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Wednesday, July 10, 2024

Sanderson Satisfies With Rollicking *Secret* Pirate Adventure

(Image from Barnes & Noble)

If you know anything about my taste in books, you know how unusual it is for me to read anything even close to high fantasy. (To be honest, I'm not sure I even understand what that term means!) Even though I'm really not into the genre, I have enjoyed my dips into Brandon Sanderson's Cosmere series (empire? realm? universe?). The original Mistborn novels were my first foray into the author's sphere and Tress of the Emerald Sea is my latest. I enjoyed the former, but I adored the latter. Let's just say that while fantasy still isn't my jam, if it's written by Sanderson, I've learned to at least give it a chance.


Not gonna lie, I'm not quite sure how Tress of the Emerald Sea fits into the Cosmere series (Goodreads says it's installment #28 and #1 of the Secret Projects). I just know that it works fine as a standalone. It isn't necessary to read the previous books to get what's going on in this one, although I think I read somewhere that there are some characters in this book that have appeared in other Cosmere novels.

Our titular heroine is a young woman who lives on a barren island called the Rock. Her life is a simple, but not unhappy one. She spends her days washing windows at the duke's mansion, hanging out with her best friend Charlie (who's maybe more than just a pal, despite their very different social stations), and collecting cups sailors bring from faraway lands. As much as she might dream of something more, she doesn't really expect her routine life to change in any way. Until it does. When Charlie is sent away from their island, a devastated Tress risks everything to follow him. Stowing away on a ship, she soon finds herself on a vessel with a bloodthirsty captain at its helm. To avoid walking the plank, she needs to prove her worth. Luckily for her, the most dangerous job on the boat—a Sprouter—has just become available thanks to the untimely death of the sucker who previously held the position. With little other choice, she does the best she can to perform her duties well enough to keep her head above water. 

Although she has managed to escape certain death at the hands of the cruel captain—at least for now— there are plenty of other ways for her to meet her maker on the open spore sea. With danger without and just as much (if not more) within, she must navigate her way through her very precarious situation in order to find and rescue Charlie. In the meantime, there's a deadly date with an evil Sorceress to look forward to...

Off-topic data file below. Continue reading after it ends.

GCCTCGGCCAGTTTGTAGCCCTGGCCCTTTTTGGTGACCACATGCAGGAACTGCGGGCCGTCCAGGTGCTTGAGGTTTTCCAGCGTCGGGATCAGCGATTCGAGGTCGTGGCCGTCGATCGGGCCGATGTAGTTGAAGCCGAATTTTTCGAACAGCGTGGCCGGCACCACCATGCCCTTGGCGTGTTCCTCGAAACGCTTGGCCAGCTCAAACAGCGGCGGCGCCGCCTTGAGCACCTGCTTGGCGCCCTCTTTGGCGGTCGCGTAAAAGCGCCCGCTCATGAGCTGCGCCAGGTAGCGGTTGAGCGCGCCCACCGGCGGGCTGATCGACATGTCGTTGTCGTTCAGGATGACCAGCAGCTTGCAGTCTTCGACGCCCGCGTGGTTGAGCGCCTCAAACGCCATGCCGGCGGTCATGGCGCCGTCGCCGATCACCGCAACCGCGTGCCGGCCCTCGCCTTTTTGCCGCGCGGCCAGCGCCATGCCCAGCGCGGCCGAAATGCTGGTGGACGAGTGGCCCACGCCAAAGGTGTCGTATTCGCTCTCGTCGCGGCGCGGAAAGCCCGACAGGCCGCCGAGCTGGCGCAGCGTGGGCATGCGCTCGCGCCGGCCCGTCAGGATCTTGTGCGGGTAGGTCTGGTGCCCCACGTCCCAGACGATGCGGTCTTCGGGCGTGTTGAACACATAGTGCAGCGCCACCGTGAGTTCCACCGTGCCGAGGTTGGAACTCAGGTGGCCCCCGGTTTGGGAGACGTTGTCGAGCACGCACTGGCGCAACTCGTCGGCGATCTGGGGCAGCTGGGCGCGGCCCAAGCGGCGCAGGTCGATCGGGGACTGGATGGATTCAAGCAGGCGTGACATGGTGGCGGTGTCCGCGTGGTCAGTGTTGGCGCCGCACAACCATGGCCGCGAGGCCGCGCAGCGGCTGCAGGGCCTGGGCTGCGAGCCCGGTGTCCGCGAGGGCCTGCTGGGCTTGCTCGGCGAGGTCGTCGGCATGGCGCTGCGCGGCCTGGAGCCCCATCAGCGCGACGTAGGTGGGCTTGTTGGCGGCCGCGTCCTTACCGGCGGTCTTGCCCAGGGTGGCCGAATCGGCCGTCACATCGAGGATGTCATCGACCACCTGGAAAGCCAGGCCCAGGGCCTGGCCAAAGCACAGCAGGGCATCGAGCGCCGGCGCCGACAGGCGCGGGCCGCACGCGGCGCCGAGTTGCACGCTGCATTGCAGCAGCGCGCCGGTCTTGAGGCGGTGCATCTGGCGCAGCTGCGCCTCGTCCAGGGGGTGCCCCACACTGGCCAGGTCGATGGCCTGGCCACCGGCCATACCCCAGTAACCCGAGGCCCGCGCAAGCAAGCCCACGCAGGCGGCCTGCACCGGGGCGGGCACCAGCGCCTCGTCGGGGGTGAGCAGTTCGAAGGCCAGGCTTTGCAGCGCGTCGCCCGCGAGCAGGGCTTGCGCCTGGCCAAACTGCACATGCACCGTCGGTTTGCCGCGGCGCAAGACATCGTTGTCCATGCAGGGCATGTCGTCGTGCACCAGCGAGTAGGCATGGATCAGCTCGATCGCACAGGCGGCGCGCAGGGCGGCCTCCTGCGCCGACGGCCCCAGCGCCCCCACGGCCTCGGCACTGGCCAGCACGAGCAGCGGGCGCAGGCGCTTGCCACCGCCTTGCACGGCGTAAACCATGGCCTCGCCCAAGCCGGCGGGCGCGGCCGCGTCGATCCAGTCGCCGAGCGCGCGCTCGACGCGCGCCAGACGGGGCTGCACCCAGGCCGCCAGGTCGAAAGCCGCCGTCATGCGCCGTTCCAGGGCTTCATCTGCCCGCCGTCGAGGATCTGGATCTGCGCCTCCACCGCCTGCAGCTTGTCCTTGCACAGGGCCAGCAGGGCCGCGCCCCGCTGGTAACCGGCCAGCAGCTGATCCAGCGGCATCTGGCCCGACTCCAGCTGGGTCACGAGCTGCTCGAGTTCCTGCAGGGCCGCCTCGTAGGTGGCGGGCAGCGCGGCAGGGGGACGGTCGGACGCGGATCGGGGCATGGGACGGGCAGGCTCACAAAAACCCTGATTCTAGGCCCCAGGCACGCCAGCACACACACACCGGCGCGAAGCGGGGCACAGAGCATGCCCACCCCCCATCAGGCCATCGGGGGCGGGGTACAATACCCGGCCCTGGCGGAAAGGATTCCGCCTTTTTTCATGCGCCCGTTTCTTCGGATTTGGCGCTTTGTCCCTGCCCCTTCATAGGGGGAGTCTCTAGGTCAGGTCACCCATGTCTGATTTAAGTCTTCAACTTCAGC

As you would expect from a magical pirate adventure, Tress of the Emerald Sea is a rollicking tale full of excitement, suspense, humor, and even a little heartbreak. It's 365 pages long, but I never got bored with it. In fact, I was sad to learn that it's not the first in a series of related books featuring these characters that I've come to love (the "secret projects" books do not contain related stories, apparently).  I would absolutely read more novels featuring Tress and her friends.

Gah! I'm failing to describe exactly how enchanting and entrancing this delightful YA novel is. All I can say is: believe the hype and read it already. It's a wonderful read, very deserving of all the attention it's getting.

(Readalikes: Um, I can't really think of anything. Can you?)

Grade:


If this were a movie, it would be rated:


for brief, mild language (no F-bombs), violence, blood/gore, scenes of peril, and mild innuendo

To the FTC, with love: I bought a copy of Tress of the Emerald Sea with a portion of the millions I make from my lucrative career as a book blogger. Ha ha.

6 comments:

  1. I've had this one on my radar for ages having heard only good things about it. I must grab a copy to read.

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  2. This does sound like an enchanting read. And I hope you're surviving this brutal heatwave! The temps down your way are so insane. Stay cool! :D

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  3. I dip in and out of fantasy, but like ones that aren't dark or full of world building. This sounds like one I would enjoy, and being as it can be read as a standalone, I am going to add it to my shelf.

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  4. I've been wanting to read this one. I've heard a lot of good things about it. I'm glad you liked it as much as you did. :D

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  5. I loved this book, too! The only comparison I can come up with for it is the Princess Bride movie (but not the book; it's much too whimsical for me to compare it to the book). But I don't know now if that's because of how it felt when I was reading it, or if it's because of the author's note at the end...

    ReplyDelete
  6. Wow! An A grade, that is saying something. I am also not a fantasy reader (and really, what is high fantasy?). I am so glad you enjoyed this one.

    ReplyDelete

Comments make me feel special, so go crazy! Just keep it clean and civil. Feel free to speak your mind (I always do), but be aware that I will delete any offensive comments.

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